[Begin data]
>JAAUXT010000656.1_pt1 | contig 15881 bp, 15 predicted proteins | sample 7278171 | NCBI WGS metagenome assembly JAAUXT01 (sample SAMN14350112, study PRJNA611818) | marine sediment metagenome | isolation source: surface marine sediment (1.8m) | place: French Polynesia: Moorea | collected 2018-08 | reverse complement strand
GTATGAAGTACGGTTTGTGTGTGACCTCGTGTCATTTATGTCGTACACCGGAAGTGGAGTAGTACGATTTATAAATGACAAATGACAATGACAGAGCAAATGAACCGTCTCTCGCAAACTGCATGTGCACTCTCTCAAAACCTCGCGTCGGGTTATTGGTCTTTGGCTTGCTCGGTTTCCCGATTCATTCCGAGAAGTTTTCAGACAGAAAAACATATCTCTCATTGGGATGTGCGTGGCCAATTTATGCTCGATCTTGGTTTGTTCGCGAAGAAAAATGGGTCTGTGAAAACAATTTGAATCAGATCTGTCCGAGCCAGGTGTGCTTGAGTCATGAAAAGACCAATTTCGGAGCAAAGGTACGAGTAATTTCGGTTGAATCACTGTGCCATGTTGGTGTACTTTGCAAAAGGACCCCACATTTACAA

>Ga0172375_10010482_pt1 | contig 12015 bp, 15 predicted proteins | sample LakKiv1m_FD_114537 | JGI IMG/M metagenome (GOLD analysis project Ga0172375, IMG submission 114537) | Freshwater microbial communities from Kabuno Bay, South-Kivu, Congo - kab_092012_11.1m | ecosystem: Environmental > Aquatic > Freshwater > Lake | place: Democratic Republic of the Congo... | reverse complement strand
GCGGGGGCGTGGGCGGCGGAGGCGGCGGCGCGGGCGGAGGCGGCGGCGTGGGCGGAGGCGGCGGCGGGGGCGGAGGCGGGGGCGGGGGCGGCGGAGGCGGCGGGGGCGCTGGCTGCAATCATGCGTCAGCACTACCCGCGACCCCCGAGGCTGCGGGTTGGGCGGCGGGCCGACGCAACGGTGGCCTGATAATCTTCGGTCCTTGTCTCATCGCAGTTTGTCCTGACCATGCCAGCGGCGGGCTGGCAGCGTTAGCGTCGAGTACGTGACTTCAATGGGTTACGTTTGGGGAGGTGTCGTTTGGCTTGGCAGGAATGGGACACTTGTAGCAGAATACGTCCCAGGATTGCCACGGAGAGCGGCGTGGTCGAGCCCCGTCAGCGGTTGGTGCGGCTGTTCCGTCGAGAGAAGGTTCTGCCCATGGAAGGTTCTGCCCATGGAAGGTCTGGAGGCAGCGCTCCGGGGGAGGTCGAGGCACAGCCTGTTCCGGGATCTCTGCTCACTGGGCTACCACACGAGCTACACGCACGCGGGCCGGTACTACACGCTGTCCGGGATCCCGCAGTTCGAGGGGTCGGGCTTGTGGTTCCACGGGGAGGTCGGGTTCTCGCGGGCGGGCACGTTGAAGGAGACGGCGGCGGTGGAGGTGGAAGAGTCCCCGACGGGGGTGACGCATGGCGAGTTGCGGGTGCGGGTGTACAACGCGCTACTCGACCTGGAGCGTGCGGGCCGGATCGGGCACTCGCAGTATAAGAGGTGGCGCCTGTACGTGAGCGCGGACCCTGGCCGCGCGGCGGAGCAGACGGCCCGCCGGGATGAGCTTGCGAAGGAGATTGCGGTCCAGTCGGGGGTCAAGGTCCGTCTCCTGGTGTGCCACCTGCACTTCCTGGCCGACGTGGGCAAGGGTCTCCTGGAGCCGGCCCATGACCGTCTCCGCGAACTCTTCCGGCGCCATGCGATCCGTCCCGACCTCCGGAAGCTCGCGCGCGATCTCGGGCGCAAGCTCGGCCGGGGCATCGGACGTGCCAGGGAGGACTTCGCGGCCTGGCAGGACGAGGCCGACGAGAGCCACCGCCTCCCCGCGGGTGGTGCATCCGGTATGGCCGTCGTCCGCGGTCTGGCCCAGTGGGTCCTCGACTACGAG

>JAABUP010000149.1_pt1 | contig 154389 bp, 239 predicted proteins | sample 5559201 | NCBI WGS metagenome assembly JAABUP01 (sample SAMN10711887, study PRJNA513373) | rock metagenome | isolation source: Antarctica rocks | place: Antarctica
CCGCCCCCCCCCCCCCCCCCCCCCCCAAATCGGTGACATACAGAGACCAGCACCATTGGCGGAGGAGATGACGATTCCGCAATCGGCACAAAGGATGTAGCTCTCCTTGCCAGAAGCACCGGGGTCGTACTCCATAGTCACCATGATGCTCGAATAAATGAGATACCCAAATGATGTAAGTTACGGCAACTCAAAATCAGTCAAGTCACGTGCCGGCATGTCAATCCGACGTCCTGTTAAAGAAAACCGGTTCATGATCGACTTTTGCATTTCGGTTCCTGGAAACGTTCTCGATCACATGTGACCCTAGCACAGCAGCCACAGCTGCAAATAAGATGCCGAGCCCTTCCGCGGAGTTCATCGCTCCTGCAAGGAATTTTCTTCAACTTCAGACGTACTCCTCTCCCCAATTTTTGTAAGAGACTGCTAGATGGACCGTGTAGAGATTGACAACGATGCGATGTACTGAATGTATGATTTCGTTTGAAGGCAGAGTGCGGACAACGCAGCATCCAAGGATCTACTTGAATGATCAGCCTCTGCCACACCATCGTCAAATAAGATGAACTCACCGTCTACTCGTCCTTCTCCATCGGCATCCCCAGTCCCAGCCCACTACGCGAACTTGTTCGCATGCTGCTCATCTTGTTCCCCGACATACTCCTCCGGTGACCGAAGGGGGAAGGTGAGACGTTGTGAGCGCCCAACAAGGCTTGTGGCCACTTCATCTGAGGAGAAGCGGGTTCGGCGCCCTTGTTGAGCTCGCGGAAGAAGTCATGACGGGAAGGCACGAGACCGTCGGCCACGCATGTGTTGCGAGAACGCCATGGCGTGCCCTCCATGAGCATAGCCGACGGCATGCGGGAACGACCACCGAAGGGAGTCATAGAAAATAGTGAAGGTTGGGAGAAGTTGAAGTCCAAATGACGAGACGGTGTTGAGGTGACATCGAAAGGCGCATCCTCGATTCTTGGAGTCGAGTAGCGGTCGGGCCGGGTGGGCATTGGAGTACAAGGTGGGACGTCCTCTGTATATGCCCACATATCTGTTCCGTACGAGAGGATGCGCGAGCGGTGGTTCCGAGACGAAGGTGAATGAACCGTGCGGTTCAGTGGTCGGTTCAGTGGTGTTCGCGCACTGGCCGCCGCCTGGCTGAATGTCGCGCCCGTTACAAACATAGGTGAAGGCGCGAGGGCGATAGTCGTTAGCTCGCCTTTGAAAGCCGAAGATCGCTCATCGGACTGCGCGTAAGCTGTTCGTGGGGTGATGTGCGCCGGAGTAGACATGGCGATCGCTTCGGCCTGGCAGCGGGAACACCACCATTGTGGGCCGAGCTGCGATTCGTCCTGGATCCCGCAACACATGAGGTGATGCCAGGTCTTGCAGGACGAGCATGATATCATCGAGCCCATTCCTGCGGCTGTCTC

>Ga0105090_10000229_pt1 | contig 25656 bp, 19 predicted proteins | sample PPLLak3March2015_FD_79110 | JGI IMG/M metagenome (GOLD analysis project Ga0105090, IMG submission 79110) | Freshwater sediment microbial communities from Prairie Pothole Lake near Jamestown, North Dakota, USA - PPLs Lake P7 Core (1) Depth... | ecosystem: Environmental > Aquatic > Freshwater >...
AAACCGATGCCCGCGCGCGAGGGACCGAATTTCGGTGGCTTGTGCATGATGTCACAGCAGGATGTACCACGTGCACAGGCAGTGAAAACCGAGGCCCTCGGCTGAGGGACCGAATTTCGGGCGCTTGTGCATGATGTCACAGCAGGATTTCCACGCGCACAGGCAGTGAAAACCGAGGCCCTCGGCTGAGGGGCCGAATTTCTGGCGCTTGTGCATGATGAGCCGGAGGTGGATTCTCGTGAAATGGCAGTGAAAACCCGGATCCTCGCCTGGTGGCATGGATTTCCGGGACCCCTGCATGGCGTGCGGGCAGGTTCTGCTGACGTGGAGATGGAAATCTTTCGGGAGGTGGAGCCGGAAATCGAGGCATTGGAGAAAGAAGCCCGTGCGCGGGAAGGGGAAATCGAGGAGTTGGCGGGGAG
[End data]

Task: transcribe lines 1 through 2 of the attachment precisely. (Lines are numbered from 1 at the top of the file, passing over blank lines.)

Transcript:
>JAAUXT010000656.1_pt1 | contig 15881 bp, 15 predicted proteins | sample 7278171 | NCBI WGS metagenome assembly JAAUXT01 (sample SAMN14350112, study PRJNA611818) | marine sediment metagenome | isolation source: surface marine sediment (1.8m) | place: French Polynesia: Moorea | collected 2018-08 | reverse complement strand
GTATGAAGTACGGTTTGTGTGTGACCTCGTGTCATTTATGTCGTACACCGGAAGTGGAGTAGTACGATTTATAAATGACAAATGACAATGACAGAGCAAATGAACCGTCTCTCGCAAACTGCATGTGCACTCTCTCAAAACCTCGCGTCGGGTTATTGGTCTTTGGCTTGCTCGGTTTCCCGATTCATTCCGAGAAGTTTTCAGACAGAAAAACATATCTCTCATTGGGATGTGCGTGGCCAATTTATGCTCGATCTTGGTTTGTTCGCGAAGAAAAATGGGTCTGTGAAAACAATTTGAATCAGATCTGTCCGAGCCAGGTGTGCTTGAGTCATGAAAAGACCAATTTCGGAGCAAAGGTACGAGTAATTTCGGTTGAATCACTGTGCCATGTTGGTGTACTTTGCAAAAGGACCCCACATTTACAA